Not everyone going through an alcohol detox will experience severe symptoms, but if these do occur, they tend to appear anywhere from six to seventy-two hours after the last alcoholic drink. Nevertheless, for those who have been abusing alcohol with other drugs, these symptoms may not appear until the second week.
Severe symptoms can include seizures, convulsions, and the DTs (delirium tremens). The DTs are a sudden set of changes to the central nervous system that can be extremely dangerous, especially if not treated immediately. They could even be fatal when severe; it is thought that a combination of shock, dehydration, and heart irregularities caused by a surge of adrenaline contribute to a shutdown of various functions.
Why You Should Not Fear Alcohol Detox
If you have been worried about what alcohol detox feels like, you may have been avoiding getting help. From reading the above, you may be scared of what lies ahead, but it is important to realise that severe symptoms do not occur in every detox. Moreover, when you complete the process in a dedicated clinic, the risk of complications will be very low.
It is natural to be fearful of alcohol detox, but there is really no need. In a detox facility, you will be monitored at all times but staff with the experience and knowledge to ensure your safety. Medical staff may be able to administer medication to ease the symptoms and to relieve any discomfort that you are experiencing. They may even be able to prevent the worst symptoms from occurring.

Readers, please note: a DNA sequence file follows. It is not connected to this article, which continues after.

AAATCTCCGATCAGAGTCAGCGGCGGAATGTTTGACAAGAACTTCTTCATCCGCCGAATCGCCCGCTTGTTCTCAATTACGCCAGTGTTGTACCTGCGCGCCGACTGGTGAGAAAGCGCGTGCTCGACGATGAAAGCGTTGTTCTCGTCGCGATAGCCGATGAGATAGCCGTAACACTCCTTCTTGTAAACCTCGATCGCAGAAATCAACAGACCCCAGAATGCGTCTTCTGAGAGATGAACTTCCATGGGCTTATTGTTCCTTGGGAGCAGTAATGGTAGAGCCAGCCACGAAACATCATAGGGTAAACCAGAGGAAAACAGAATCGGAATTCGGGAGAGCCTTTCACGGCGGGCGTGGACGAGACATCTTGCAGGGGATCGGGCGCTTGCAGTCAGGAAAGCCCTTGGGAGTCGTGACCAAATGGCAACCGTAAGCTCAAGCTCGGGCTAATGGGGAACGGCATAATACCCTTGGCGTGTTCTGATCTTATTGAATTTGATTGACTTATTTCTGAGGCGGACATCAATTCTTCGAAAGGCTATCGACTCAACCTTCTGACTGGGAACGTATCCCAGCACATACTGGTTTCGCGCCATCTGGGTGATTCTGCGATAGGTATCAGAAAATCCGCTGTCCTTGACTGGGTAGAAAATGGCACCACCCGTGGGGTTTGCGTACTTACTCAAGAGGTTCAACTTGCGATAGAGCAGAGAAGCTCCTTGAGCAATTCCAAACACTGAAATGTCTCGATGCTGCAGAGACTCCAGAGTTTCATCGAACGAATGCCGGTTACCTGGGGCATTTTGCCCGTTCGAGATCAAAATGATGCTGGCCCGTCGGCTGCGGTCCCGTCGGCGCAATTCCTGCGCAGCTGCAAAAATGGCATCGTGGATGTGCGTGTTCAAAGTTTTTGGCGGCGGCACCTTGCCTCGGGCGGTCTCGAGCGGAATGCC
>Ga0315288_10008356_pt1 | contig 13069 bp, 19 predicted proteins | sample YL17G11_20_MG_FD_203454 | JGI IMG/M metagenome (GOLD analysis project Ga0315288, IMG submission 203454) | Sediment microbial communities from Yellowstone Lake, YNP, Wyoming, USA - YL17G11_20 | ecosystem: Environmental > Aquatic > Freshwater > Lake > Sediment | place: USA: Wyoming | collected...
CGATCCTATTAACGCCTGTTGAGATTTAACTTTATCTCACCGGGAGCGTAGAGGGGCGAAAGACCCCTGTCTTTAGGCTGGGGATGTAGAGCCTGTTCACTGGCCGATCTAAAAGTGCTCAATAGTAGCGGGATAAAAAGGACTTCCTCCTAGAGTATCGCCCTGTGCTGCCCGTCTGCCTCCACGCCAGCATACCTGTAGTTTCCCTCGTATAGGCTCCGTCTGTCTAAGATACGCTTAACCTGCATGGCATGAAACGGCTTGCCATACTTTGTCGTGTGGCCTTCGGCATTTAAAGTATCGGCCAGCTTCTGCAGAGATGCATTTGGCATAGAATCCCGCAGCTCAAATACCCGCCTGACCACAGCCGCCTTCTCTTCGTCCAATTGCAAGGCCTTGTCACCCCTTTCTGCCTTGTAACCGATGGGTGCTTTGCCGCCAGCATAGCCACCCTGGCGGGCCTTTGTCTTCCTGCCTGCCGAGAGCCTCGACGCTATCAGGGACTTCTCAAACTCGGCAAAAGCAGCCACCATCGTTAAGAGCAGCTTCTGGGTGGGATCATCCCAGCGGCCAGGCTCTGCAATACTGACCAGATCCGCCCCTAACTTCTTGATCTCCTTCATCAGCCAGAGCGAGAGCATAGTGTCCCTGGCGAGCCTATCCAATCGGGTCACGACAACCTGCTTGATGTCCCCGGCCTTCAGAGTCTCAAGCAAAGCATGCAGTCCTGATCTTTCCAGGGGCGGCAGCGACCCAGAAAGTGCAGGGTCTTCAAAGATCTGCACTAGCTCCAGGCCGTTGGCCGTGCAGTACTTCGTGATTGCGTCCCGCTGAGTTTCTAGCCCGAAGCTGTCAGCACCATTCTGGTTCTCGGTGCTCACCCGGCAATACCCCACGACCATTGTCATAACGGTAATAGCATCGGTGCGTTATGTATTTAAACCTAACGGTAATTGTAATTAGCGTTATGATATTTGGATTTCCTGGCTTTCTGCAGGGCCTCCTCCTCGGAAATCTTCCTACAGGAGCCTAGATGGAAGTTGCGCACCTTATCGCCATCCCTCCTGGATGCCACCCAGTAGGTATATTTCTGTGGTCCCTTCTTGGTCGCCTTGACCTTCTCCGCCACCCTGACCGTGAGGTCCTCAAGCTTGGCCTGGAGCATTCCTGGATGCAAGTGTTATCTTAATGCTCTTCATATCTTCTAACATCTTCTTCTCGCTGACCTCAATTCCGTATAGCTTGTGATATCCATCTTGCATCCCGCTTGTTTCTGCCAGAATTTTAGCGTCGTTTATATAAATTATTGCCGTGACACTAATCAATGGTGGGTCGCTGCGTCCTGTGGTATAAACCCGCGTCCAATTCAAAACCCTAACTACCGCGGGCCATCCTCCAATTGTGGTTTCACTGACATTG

Is Detoxing at Home an Option?
Some individuals prefer to detox in their own homes rather than in a secure facility and while this is certainly possible for some, it is not recommended for everyone. Alcohol is one of the most difficult substances to withdraw from because of the risk of complications and severe symptoms.
If you do wish to detox at home, it is important that you seek medical advice first. You should be aware that you will need to have someone with you throughout the process. Furthermore, because your attendant will need to be awake at all times, it is likely that more than one person will need to agree to supervise and take it in turns to do shifts.
You should also be aware that there are certain situations where a home detox is inadvisable. For example, if you have suffered withdrawal symptoms in the past when trying to quit or cut back on alcohol, then you will be more likely to experience them again.
You are also at higher risk of experiencing severe withdrawal symptoms if you have been drinking heavily for a long time and you have underlying mental or physical health problems. A history of seizures or convulsions is another factor to consider, as this could increase your risk of suffering them during your detox.
What Happens After Detox
An alcohol detox should take between one and two weeks to complete, after which time you will be ready to get started on the rest of your journey. Once your mind and body are free from alcohol, you will be in a position to tackle the job of learning how to live without alcohol going forward. With a series of counselling and therapy sessions, you will gain the skills needed to avoid a return to addictive behaviour in the future and can learn how to get your life back on track.
If you would like to know more about overcoming an alcohol addiction or what alcohol detox feels like, call us here at Oasis Recovery Communities. We have a team of fully trained advisors who can take your call and answer your questions. We will also provide relevant information about the procedure for putting alcohol abuse behind you once and for all.